Published: July 6, 2004
The Hitchcock Chair Company, Ltd recently donated a portion of its historical materials, dating back to the original owner, Lambert Hitchcock, to the Connecticut Historical Society Museum (CHSM).
The donation includes a selection of historically significant chairs, a collection of Nineteenth and Twentieth Century photographs, and a variety of manuscript rdf_Descriptions relating to the residents of Hitchcockville – now Riverton – Conn. This significant gift follows the recent closing of the company’s Hitchcock Museum.
In 1818, at the beginning of Hitchcock’s career, chairmaking was a time-consuming task. Each component of the chair was created by hand, painstakingly, one piece at a time. By using the mass pro-duction techniques perfected by other Connecticut craftsmen, such as gunmakers and clockmakers, Lambert Hitchcock was able to revolutionize the chairmaking industry. He efficiently produced a variety of chairs and other forms, using such woods as maple, birch and oak, in a sawmill at the confluence of the Farmington and Still rivers.
In 1825, Hitchcock established the Hitchcock Chair Company and elevated his craft even further by featuring fresh black finishes, creating original seat back shapes, redesigning the shape of arms and legs, and by implementing a stencil technique that became a signature of his style. Under these circumstances, Hitchcock was able to annually produce a staggering 15,000 chairs while maintaining a coveted custom-made look.
The Hitchcock Chair Company’s gift includes a pair of black Hitchcock side chairs, as well as a green painted example and a pair of brass stencils used to achieve Hitchcock’s distinctive decoration. Also donated were three side chairs from a nearby competitor, the Union Chair Company.
The CHSM graphics collection acquired photos and aerial views of the factory and surrounding area, as well as images of local establishments and people. Among the papers and documents in the gift are broadsides, manuscript account books and bills, as well as letters and assorted paperwork.
“We firmly believe in the preservation of the legacy of Lambert Hitchcock as well as the historic pieces we’ve accumulated and we are disheartened at having to dissolve the museum,” remarked Ronald Coleman Jr, Hitchcock’s president. He added, “We are pleased to be donating a number of key rdf_Descriptions to the Connecticut Historical Society Museum.”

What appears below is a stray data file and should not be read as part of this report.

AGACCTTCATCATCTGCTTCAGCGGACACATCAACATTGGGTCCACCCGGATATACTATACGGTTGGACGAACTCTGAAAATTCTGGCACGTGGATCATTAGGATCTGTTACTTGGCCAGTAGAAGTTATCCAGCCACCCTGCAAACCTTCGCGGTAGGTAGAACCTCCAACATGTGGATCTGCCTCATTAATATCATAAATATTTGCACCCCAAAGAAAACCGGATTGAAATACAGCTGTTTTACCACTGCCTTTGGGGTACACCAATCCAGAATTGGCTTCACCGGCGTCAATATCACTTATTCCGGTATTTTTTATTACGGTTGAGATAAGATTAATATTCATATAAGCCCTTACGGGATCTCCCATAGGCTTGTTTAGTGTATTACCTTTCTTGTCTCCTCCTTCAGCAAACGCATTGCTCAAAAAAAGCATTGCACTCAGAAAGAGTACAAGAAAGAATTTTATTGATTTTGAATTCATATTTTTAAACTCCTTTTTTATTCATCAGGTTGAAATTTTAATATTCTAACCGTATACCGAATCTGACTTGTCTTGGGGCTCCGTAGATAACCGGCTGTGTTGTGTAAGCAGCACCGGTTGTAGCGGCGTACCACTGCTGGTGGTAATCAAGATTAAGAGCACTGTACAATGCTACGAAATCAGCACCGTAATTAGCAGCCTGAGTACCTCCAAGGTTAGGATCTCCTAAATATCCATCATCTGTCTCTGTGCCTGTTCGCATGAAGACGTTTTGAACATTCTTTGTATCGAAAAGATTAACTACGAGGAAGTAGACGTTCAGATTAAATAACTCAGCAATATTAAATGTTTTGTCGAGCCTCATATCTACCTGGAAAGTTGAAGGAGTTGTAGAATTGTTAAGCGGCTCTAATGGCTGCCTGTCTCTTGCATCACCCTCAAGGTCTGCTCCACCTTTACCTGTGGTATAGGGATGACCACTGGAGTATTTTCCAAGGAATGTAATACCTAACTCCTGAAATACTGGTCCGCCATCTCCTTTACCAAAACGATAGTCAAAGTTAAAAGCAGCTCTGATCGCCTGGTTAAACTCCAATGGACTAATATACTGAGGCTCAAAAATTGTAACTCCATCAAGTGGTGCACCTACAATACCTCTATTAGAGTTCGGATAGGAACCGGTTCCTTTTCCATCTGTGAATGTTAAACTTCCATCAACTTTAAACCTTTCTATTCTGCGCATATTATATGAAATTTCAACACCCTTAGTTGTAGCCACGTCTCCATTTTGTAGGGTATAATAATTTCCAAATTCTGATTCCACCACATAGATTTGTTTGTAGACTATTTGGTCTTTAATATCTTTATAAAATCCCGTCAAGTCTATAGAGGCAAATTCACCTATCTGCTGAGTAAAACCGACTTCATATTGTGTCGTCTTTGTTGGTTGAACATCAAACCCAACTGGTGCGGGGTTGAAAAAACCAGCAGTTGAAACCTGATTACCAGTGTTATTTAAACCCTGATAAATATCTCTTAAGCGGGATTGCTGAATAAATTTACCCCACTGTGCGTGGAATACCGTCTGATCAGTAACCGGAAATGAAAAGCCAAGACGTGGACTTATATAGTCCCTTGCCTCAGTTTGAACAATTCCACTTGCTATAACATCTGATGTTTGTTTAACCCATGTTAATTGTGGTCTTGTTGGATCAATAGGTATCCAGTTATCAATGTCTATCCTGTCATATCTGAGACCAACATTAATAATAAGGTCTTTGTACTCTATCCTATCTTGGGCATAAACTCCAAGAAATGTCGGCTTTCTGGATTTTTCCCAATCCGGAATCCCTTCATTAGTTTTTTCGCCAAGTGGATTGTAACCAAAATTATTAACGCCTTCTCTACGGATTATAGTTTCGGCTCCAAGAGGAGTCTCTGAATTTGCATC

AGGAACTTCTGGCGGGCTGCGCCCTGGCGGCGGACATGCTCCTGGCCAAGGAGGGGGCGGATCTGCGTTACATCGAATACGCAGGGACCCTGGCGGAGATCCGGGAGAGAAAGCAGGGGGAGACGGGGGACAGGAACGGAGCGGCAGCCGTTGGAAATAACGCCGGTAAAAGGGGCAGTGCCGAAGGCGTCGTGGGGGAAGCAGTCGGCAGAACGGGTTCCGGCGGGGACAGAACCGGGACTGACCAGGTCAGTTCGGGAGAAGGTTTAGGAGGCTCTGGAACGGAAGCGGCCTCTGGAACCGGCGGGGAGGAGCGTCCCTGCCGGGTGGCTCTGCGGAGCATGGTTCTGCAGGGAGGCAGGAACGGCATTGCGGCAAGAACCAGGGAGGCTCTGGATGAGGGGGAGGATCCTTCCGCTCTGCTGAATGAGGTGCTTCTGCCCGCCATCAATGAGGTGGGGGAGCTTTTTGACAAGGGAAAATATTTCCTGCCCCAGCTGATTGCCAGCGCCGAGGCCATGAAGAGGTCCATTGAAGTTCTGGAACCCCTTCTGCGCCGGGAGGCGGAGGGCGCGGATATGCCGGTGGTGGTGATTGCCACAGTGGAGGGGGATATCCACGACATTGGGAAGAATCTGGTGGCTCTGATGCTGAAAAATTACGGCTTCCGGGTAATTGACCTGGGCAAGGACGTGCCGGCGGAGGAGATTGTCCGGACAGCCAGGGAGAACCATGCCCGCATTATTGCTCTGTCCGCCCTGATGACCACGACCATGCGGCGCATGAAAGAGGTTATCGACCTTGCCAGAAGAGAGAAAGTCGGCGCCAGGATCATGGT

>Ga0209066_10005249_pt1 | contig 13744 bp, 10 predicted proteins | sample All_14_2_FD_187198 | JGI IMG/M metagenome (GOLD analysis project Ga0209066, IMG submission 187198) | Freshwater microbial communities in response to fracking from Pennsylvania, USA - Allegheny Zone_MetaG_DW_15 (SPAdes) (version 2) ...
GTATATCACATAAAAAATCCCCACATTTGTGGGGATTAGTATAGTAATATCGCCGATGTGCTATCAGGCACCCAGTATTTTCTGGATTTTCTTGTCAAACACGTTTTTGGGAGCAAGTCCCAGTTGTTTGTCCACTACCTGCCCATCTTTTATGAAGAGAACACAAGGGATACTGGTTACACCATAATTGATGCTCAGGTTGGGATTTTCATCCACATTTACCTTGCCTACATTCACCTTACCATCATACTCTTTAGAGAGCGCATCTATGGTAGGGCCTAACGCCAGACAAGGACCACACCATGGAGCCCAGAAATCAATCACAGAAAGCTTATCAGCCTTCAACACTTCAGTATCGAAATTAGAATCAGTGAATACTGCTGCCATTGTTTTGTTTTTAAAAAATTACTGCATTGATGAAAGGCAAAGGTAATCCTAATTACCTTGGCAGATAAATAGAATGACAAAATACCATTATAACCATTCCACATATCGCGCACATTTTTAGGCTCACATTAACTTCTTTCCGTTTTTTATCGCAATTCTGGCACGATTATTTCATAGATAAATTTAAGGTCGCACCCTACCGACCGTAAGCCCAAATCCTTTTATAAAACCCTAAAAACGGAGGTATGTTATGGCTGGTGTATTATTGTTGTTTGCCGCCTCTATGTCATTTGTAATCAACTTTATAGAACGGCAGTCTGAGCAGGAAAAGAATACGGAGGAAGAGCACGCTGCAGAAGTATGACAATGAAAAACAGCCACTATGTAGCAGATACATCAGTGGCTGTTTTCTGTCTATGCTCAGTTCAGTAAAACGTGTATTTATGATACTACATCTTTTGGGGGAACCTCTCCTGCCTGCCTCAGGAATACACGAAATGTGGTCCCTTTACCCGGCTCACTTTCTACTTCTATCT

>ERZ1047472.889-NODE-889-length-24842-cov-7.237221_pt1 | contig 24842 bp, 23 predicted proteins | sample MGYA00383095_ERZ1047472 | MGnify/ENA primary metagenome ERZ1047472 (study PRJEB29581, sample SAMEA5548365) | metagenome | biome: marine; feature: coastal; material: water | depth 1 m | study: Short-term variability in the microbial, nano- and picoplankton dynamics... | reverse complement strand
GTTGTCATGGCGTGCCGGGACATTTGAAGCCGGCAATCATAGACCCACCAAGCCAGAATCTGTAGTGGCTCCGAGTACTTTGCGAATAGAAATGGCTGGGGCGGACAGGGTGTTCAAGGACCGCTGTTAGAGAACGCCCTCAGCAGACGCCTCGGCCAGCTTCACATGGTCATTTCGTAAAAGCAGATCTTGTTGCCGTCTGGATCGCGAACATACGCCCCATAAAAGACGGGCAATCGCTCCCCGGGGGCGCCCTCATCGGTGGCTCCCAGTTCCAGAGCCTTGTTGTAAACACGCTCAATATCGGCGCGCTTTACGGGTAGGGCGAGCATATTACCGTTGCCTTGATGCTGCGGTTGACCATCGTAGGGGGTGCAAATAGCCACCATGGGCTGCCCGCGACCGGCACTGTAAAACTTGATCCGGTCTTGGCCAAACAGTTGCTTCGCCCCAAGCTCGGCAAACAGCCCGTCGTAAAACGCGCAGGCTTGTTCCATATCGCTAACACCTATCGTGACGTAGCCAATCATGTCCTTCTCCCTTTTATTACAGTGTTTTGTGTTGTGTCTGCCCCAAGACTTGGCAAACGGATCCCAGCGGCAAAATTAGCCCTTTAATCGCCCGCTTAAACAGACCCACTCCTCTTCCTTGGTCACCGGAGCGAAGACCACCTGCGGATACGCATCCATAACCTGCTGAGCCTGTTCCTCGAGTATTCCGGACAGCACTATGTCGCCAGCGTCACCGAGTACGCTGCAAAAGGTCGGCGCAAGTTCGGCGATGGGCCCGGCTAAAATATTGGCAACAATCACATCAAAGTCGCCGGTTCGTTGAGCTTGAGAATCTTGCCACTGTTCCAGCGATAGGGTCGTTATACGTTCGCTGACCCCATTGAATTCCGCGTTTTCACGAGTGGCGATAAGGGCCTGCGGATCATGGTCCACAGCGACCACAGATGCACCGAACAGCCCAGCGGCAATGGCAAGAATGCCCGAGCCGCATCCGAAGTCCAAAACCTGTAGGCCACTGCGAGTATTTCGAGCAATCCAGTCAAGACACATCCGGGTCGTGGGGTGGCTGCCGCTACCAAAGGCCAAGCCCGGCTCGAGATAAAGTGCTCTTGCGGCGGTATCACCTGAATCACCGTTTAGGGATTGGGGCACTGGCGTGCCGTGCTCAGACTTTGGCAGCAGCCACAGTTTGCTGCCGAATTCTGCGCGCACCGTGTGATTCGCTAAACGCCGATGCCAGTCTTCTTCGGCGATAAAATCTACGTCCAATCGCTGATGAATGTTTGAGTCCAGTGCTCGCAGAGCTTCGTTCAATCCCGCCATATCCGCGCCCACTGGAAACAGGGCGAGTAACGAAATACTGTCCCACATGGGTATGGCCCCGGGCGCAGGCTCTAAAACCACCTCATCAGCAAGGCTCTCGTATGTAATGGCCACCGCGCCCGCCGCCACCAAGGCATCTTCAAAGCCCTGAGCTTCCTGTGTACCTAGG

CHSM is among a group of institutions that received donations of objects from the former Hitchcock Museum. The Connecticut Antiquarian and Landmark’s Society, the Unionville Museum, the Barkhamsted Historical Society and the Windsor Historical Society have also received historical materials appropriate to their collections.
“The Hitchcock brand embodies Yankee ingenuity and craftsmanship. Lambert Hitchcock’s ability to serve a growing market by introducing mass production to a traditional craft without sacrificing quality is a historically significant development in the evolution of furniture making in New England and throughout the country,” noted David M. Kahn, executive director of the CHS Museum. “We are extremely grateful for this donation, which enhances our current collection of material relating to Connecticut’s manufacturing history.”
The donation of the furniture pieces in particular will offer researchers an opportunity to examine the continuum of furniture making in Connecticut, allowing for a comparative evaluation of the hundreds of examples of furniture at the CHSM.
The Connecticut Historical Society Museum is at One Elizabeth Street in Hartford’s historic West End. Museum exhibition hours are Tuesday-Sunday, noon to 5 pm. Admission is $6 for adults, $3 for seniors, students and youths 6-17, free for children under six and CHS members. For information, 860-236-5621, or www.chs.org.
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